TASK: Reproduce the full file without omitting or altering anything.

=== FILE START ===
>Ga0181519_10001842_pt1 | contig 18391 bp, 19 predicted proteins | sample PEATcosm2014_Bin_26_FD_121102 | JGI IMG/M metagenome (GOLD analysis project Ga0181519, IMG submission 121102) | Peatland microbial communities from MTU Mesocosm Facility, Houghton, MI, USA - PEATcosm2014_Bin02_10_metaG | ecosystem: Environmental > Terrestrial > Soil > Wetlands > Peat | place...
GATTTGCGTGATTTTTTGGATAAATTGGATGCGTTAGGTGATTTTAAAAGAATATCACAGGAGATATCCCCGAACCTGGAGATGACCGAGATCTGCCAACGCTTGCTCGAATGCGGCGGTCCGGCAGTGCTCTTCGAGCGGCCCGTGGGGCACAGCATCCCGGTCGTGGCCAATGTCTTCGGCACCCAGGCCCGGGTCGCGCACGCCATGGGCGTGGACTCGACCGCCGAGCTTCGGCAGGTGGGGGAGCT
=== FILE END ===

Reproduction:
>Ga0181519_10001842_pt1 | contig 18391 bp, 19 predicted proteins | sample PEATcosm2014_Bin_26_FD_121102 | JGI IMG/M metagenome (GOLD analysis project Ga0181519, IMG submission 121102) | Peatland microbial communities from MTU Mesocosm Facility, Houghton, MI, USA - PEATcosm2014_Bin02_10_metaG | ecosystem: Environmental > Terrestrial > Soil > Wetlands > Peat | place...
GATTTGCGTGATTTTTTGGATAAATTGGATGCGTTAGGTGATTTTAAAAGAATATCACAGGAGATATCCCCGAACCTGGAGATGACCGAGATCTGCCAACGCTTGCTCGAATGCGGCGGTCCGGCAGTGCTCTTCGAGCGGCCCGTGGGGCACAGCATCCCGGTCGTGGCCAATGTCTTCGGCACCCAGGCCCGGGTCGCGCACGCCATGGGCGTGGACTCGACCGCCGAGCTTCGGCAGGTGGGGGAGCT